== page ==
Six on Saturday: a case of mistaken identity (1 February 2020)

The garden is sodden. The lawns squelch underfoot and the borders are well and truly saturated. Despite a frost earlier in the week most days have been wet and grey. But there are signs of life in the garden that are helping to dispel the gloom a little, cheerful reminders that spring is on the way. However, some signs of life were not welcomed with open arms earlier in the week and that leads me swiftly to my first Six on Saturday.

1. Wandering around the garden, peering at this and that, I stumbled across what I thought were aphids on the dwarf Sarcococca hookeriana var. humilis (or Christmas Box). I was far from impressed and, after taking their picture (poorly I might add), finger and thumb were swiftly applied. However, after tweeting about my discovery some knowledgeable individuals identified them as Globular Springtails (possibly Allacma fusca) and in theory harmless to plants. I felt rather guilty.

2. And my gardener’s guilt increased upon discovering these bulbs. They were unearthed after digging up the old tree back in November and I’d set them aside for replanting. Only I completely forgot about them. They don’t seem to have minded too much though and they’ve since been plonked in the bed near the back door. I’m not sure what they are. Possibly bluebells.

3. Next up, an emerging lupin. It looks like it’s already been nibbled on and to be honest I don’t care. As lovely as lupins are I find them far too needy. I have three or so that I grew from seed a few years ago. They flowered for the first time last year but required daily aphid squishing (big green blighters and definitely not springtails). Will I remain as hard-hearted if the lupins survive the slugs and snails, flower buds form and the sap suckers arrive? Nope, I suspect I’ll come running to their aid, just as I did before.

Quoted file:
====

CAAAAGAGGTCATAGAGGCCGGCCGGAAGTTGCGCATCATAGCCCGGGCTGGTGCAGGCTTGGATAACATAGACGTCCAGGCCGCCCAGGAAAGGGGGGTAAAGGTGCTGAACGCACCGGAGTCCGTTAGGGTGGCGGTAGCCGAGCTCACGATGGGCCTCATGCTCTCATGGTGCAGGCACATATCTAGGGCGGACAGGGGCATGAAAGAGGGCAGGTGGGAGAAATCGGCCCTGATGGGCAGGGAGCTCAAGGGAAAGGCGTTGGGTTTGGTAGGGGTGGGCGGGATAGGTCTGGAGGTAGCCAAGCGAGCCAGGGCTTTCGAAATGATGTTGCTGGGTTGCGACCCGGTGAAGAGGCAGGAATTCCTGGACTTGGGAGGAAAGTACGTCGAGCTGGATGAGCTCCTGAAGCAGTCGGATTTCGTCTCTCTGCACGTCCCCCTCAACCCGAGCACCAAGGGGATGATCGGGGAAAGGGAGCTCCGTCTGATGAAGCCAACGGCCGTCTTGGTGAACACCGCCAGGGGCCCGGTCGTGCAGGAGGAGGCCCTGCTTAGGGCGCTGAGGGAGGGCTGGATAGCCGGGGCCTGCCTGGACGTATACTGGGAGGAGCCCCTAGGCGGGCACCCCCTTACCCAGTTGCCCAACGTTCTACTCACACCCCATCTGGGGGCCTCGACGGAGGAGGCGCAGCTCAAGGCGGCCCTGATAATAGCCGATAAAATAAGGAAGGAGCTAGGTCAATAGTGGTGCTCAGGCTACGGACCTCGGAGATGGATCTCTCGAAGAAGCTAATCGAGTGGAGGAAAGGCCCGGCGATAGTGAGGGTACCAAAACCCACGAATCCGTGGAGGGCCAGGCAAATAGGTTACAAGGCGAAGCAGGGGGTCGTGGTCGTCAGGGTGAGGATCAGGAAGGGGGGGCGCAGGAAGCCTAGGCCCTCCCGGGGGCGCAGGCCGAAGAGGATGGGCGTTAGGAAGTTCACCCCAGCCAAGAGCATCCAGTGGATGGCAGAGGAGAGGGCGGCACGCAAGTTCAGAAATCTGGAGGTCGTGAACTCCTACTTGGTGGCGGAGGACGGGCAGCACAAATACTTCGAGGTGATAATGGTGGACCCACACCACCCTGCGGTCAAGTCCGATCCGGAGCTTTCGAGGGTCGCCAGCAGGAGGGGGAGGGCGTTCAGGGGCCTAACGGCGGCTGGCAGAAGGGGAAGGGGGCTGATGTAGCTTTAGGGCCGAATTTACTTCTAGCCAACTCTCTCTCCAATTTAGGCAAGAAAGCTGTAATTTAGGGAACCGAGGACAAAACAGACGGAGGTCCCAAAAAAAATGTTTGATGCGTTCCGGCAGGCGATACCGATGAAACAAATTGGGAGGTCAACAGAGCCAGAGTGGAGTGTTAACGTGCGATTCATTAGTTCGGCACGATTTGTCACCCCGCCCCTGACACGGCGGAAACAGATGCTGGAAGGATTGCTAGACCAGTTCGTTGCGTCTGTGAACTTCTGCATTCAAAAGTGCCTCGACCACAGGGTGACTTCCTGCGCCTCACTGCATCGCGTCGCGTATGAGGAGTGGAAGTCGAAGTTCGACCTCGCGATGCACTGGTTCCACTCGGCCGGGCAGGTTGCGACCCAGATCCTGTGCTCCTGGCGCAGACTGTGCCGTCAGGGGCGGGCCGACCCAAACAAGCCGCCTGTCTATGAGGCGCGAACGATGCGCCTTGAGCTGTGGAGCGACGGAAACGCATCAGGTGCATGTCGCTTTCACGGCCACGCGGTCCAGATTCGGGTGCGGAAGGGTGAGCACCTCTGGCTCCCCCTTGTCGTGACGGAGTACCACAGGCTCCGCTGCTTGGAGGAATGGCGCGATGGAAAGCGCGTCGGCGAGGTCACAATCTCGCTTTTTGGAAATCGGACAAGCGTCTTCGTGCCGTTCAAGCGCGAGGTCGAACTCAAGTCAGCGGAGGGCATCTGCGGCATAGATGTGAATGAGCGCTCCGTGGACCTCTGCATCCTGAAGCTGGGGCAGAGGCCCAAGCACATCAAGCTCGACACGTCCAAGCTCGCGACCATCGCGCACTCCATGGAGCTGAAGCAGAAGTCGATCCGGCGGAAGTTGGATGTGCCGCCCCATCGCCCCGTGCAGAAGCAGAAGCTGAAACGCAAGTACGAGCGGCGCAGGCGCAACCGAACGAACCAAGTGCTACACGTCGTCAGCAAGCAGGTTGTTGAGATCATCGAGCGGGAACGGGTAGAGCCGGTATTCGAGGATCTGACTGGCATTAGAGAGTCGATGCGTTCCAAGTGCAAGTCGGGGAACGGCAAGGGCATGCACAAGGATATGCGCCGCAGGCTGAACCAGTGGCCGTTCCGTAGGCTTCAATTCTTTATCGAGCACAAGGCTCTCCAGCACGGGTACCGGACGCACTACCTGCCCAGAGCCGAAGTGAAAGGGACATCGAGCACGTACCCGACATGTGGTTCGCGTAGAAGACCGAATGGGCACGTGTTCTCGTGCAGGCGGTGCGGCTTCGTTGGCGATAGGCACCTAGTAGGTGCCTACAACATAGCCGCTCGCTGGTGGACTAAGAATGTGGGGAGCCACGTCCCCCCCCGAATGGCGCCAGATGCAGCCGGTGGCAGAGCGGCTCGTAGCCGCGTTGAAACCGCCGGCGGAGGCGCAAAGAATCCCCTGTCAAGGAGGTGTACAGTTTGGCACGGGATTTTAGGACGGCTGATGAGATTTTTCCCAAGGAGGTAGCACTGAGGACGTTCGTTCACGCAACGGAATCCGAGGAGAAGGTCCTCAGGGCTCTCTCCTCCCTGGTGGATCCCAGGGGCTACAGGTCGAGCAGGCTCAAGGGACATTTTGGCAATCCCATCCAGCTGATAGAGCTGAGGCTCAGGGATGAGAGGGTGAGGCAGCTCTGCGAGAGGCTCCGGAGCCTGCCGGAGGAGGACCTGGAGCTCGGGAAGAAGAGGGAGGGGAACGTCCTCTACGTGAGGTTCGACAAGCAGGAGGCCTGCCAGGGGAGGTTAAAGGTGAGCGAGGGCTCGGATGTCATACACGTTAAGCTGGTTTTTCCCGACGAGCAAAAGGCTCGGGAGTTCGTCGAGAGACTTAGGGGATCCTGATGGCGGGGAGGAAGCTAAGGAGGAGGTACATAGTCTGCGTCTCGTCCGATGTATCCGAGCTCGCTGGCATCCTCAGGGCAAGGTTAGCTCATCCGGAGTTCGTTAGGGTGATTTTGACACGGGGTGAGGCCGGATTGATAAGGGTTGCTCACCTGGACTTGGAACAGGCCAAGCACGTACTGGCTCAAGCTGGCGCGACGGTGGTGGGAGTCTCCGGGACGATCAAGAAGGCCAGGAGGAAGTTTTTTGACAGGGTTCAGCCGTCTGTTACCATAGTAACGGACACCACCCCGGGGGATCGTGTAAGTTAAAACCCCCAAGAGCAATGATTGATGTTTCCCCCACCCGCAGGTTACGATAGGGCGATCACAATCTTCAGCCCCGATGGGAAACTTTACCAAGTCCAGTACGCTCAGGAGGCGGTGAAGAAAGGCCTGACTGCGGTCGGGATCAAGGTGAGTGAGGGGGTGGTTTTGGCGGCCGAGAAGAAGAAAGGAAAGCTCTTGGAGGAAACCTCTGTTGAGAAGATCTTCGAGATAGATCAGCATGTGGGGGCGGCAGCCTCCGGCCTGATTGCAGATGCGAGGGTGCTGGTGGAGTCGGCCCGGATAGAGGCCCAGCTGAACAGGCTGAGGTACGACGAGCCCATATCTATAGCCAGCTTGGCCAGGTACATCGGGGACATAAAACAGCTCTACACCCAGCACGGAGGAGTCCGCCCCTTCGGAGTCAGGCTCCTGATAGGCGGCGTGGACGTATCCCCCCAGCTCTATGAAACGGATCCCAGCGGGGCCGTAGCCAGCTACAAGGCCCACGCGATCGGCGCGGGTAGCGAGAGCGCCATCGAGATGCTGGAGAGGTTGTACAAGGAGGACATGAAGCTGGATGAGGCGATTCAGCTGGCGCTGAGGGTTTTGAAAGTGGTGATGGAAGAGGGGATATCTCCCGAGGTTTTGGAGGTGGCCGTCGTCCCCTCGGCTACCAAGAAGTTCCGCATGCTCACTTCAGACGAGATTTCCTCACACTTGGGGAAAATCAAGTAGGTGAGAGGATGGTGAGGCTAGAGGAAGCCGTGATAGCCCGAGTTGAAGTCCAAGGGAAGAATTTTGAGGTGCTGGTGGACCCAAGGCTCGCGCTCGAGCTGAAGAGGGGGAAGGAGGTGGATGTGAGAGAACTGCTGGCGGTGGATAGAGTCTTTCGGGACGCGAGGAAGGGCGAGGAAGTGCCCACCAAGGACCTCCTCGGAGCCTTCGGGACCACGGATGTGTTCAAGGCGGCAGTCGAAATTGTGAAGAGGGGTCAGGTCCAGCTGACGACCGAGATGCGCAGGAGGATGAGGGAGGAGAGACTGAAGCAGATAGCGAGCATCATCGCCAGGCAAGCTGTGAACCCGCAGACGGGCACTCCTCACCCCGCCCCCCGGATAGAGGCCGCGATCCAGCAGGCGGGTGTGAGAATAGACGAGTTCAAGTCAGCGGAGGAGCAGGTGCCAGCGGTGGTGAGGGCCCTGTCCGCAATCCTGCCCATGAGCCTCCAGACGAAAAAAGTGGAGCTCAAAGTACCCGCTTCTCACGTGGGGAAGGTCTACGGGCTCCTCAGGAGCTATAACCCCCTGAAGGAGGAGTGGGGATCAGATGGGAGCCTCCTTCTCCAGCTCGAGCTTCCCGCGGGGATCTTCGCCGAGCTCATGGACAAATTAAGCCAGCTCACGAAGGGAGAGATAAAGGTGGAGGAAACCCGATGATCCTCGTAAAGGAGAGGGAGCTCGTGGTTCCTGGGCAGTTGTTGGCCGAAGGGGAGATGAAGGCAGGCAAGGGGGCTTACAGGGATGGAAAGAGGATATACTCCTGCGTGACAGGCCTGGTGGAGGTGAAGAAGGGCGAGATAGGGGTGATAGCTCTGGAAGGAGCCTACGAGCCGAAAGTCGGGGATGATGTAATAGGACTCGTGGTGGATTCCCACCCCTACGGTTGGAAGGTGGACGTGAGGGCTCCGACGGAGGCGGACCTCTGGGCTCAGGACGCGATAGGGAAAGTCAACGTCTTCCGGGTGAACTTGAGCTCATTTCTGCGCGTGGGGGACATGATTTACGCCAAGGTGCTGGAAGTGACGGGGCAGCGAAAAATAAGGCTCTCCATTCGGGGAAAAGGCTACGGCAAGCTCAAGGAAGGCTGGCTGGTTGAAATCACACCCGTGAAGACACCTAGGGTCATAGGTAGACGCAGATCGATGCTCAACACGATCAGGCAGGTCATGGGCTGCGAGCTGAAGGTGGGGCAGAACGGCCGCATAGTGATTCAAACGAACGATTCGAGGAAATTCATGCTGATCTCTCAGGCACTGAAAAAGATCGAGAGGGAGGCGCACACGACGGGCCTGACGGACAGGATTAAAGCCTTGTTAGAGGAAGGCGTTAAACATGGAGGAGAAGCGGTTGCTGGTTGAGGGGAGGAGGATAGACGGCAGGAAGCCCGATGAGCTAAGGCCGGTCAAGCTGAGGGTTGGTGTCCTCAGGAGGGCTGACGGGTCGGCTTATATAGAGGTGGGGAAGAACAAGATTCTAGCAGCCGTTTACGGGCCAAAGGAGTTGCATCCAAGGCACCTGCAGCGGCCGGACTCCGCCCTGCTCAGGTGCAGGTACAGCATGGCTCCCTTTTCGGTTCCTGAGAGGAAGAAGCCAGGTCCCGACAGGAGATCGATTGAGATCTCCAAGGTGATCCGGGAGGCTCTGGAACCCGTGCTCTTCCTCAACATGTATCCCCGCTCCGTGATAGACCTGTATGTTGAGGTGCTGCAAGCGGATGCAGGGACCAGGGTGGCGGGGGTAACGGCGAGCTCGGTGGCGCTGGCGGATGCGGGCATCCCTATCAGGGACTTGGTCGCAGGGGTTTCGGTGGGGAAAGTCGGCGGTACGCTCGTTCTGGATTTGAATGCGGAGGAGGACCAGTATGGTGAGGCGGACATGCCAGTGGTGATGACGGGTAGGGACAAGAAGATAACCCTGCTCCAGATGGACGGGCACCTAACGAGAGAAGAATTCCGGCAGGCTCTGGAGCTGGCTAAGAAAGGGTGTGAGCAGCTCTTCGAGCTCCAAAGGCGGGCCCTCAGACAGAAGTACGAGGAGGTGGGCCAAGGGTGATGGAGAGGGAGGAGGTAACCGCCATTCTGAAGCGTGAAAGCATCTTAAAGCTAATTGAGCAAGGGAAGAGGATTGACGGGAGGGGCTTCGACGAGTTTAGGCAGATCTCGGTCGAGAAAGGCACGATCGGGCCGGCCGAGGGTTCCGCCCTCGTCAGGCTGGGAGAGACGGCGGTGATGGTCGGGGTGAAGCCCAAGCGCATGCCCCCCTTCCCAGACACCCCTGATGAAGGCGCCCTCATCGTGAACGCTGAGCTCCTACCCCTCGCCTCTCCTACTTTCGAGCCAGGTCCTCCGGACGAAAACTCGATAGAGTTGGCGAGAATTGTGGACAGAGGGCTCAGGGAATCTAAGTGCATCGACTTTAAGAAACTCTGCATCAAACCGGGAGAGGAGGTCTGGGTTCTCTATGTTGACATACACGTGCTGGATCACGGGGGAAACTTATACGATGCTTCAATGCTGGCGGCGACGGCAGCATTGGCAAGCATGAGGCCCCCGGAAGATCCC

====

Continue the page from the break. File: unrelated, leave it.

4. The Viburnum (possibly farreri) is also showing signs of leafy life. There’s something very pleasing about its newly emerging foliage.

5. Alas, the decidedly munched petals of this Iris reticulata aren’t quite so pleasing. Some more are opening nearby so hopefully I’ll get to photograph one before the slimy ones get to it.

6. And finally… The scented pea-like flowers of the Coronilla valentina subsp glauca are adding some much needed yellow cheer in the front garden. This one seems prone to windrock and after a few years the branches tend to give way at the base. I risked pruning it right back to the ground in 2018 and it recovered well. I may need to do the same again come April when it finally finishes flowering.

And they were my Six on Saturday. For more Sixes on Saturday, from all around the world, take a look at the site of the chap who started it all over at


22 thoughts on “Six on Saturday: a case of mistaken identity (1 February 2020)

  1. Must admit I’d have made the same mistake with the springtails, if that’s what they were. Wonder what they were going for on the plant if they’re supposed to live in leaf litter. I wouldn’t have been feeling guilty about abandoned bluebells either. Love the scent of Coronilla, why don’t I have any?

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  2. I grew lupins from seed and thought they were great too, until the lupin aphids arrived. There did seem to be a few ladybirds hanging around who might have managed to eat a few, but they were mostly left for me to squish. Ugh!
    I like the Coronilla – it’s not a plant I’ve seen in real life.

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  3. Aha! Coronilla – so that’s what they are! I have loads in the new garden, they seem to have popped up everywhere and are covered in flowers. Good to know I can just chop them back when they’re over. No pics from me this week, The garden is a fright.

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  4. You’ve converted me as well w/the coronilla. Google tells me its common name is scorpion vetch, so I love it even more, tho I’m not certain there’s a place in my curtain garden arrangement for a shrub of that size. Altho I do love the smelly stuff . . . I’m w/you on lupins. Way too needy, but I still have them.

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